What Really Caused Japan’s Biggest Cryptocurrency Exchange to Lose $500 Million?
Earlier this year, Japan’s largest cryptocurrency exchange Coincheck lost more than $500 million in the biggest hacking attack in the history of the cryptocurrency market. Approximately $530 million worth of XEM, the native cryptocurrency of NEM, were stolen from the trading platform’s hot wallets.
Regulation is Not the Issue
Local financial authorities immediately resorted to the lack of regulations in the cryptocurrency market to justify the security breach. Investors and other cryptocurrency exchanges in the market claimed that it was caused by a careless oversight by the Coincheck development team as it stored massive sums of user funds in hot wallets instead of cold wallets, which cannot be hacked as they are stored offline, disconnected from the internet.
In an interview with Bloomberg, Coincheck CEO Koichiro Wada stated that despite the company’s efforts to cooperate with headhunters and agencies to find talented and experienced individuals to run internal checks and improve the security measures of the Coincheck cryptocurrency trading platform, it simply couldn’t find individuals to fill the gaps it had.
“We were aware we didn’t have enough people working on internal checks, management and system risk. We strived to expand using headhunters and agencies, but ended up in this situation,” said Wada.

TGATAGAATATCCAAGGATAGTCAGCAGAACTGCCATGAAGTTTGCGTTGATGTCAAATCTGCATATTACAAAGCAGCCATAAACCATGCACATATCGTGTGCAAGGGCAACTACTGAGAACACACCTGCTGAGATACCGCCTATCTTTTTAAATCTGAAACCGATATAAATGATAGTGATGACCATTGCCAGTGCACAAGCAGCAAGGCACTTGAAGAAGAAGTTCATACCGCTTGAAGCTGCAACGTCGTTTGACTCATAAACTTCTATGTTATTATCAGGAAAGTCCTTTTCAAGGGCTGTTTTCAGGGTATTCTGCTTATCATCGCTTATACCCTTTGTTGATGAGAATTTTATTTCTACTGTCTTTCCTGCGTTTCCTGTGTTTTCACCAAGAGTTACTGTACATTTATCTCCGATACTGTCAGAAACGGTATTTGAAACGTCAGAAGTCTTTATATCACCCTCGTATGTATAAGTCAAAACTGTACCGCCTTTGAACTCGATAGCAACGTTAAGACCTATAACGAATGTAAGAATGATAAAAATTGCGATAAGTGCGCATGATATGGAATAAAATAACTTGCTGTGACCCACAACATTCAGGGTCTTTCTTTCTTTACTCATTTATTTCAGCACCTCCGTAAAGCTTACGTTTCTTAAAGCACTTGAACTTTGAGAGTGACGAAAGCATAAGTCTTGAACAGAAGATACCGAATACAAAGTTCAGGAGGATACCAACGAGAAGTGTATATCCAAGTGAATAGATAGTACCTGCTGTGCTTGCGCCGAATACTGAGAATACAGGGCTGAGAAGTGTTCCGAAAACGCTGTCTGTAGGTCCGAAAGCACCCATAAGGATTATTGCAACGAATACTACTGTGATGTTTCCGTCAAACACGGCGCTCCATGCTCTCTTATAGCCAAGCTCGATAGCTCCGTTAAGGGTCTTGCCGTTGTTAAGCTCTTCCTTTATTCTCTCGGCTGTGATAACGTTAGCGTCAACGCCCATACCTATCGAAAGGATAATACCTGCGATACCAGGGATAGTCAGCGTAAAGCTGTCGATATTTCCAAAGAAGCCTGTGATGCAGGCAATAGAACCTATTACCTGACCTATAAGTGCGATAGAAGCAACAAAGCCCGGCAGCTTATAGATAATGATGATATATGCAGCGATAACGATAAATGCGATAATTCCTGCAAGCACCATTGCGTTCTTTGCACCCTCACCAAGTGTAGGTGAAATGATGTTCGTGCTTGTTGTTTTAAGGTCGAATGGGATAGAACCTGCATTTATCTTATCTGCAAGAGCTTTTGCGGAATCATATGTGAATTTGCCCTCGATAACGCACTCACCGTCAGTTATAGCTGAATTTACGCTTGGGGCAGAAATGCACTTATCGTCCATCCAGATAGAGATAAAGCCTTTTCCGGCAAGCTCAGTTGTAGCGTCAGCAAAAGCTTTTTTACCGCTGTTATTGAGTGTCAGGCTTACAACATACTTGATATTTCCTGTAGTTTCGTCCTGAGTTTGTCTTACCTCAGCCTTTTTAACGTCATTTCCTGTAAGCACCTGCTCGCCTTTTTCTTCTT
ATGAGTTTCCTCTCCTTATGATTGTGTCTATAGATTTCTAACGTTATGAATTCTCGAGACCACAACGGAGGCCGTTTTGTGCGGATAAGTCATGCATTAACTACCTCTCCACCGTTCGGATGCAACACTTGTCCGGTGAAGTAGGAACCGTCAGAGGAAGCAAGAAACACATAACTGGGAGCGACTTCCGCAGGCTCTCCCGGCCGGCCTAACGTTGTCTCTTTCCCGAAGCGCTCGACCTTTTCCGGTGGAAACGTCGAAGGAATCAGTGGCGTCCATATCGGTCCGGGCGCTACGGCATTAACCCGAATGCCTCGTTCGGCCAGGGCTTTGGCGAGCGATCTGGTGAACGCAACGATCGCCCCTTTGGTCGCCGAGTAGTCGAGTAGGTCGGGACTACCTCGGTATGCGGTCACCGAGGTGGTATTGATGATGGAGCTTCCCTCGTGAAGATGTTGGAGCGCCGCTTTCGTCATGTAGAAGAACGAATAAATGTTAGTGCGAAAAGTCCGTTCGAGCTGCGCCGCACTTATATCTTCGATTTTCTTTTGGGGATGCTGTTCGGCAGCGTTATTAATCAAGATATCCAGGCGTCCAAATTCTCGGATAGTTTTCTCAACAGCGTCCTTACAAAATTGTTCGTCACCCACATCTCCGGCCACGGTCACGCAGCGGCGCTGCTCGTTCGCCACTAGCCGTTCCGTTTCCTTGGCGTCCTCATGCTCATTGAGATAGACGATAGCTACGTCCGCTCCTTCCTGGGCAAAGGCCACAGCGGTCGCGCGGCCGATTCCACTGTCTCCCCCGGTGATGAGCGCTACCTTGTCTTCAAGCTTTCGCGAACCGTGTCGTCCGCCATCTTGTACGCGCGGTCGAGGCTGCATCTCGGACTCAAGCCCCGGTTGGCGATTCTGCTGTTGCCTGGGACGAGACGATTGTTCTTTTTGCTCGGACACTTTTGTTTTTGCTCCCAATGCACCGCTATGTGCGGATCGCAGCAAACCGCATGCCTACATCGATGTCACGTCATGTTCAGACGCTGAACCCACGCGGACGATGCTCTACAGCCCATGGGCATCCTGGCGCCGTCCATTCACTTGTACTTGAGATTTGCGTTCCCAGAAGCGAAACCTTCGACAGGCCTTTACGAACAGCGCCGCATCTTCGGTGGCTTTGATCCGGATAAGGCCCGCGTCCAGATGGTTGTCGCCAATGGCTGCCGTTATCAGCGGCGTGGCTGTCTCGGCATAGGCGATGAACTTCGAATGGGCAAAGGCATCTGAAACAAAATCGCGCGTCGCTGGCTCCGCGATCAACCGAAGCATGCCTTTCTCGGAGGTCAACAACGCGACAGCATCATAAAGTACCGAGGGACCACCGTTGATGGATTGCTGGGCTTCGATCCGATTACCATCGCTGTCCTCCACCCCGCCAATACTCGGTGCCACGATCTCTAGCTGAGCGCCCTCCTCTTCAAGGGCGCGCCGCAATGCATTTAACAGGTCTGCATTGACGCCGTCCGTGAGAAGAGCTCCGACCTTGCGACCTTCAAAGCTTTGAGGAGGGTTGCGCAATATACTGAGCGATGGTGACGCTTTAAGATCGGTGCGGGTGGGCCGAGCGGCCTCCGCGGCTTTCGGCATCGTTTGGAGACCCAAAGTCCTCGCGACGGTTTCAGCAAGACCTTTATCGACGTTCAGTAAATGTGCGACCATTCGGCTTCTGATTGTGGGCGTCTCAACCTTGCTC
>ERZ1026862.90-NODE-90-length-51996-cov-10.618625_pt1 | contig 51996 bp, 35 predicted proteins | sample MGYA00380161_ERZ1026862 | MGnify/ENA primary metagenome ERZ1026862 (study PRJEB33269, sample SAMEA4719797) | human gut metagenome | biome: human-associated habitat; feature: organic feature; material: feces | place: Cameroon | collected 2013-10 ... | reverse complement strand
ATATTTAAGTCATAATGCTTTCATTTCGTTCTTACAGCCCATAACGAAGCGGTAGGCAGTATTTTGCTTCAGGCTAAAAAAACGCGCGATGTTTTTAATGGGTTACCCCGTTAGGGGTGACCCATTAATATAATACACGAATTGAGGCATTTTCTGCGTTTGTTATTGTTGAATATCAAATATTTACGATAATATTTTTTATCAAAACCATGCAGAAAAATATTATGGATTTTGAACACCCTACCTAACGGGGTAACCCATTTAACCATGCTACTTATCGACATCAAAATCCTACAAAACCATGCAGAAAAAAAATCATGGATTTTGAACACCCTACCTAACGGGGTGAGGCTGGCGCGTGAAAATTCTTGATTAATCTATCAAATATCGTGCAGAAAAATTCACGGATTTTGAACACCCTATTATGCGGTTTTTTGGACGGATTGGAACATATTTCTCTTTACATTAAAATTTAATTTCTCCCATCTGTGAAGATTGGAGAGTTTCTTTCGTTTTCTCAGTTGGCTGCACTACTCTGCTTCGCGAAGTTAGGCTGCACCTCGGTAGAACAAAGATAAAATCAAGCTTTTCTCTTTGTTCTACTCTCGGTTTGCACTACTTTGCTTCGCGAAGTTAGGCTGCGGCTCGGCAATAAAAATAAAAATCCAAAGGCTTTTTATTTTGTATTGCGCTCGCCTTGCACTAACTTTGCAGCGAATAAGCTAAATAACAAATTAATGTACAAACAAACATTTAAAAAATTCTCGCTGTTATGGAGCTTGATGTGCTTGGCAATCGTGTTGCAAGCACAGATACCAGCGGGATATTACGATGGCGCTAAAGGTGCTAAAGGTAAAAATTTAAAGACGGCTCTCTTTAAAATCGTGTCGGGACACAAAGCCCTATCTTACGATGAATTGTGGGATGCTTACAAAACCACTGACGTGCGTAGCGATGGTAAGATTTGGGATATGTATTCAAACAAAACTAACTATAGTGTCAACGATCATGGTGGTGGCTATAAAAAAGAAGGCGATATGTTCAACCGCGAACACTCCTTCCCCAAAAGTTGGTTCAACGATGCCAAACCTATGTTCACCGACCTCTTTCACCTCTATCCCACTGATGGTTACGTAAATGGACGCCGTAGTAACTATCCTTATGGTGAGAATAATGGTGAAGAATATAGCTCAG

Even though the Japanese government and local financial authorities were fully aware of the situation at Coincheck after the hack given that they had conducted a full investigation into the security breach, the solution the government came up with is to impose stricter regulations and policies that simply led major cryptocurrency exchanges including Kraken and Binance out of Japan.
The actual cause of the $500 million security breach of Coincheck was the lack of talented and experienced security experts and developers, not the lack of regulations. As of current, the Japanese government is heavily focusing on the imposition of stricter policies in order to prevent a Coincheck-like situation in the future. But, because the hacking attacks were not caused by the lack of regulations in the Japanese cryptocurrency exchange market, the Japanese government’s efforts will not be able to prevent major breaches from occuring in the future.
“We need to introduce a new perspective in reviews of registrations,” an official from the FSA said, according to Nikkei Asian Review. “Without the necessary know-how, we’ve been feeling our way through the dark on how thoroughly we should check these different aspects,” another source within the Japanese government said.
What Can Prevent Hacking Attacks?
Recently, the Financial Services Agency (FSA) said that it has introduced a five-point system which all cryptocurrency exchanges within the country and the local cryptocurrency market will be required to follow. In addition to the system, the government will involve itself in the structure of cryptocurrency exchanges by separating shareholders from management and system developers from asset management.
“Lastly, the FSA will require stricter internal regulations. Operators will need to separate shareholders from management. System development roles will also be separated from asset management roles to keep employees from manipulating the system for their own gain,” Nikkei Asian Review reported.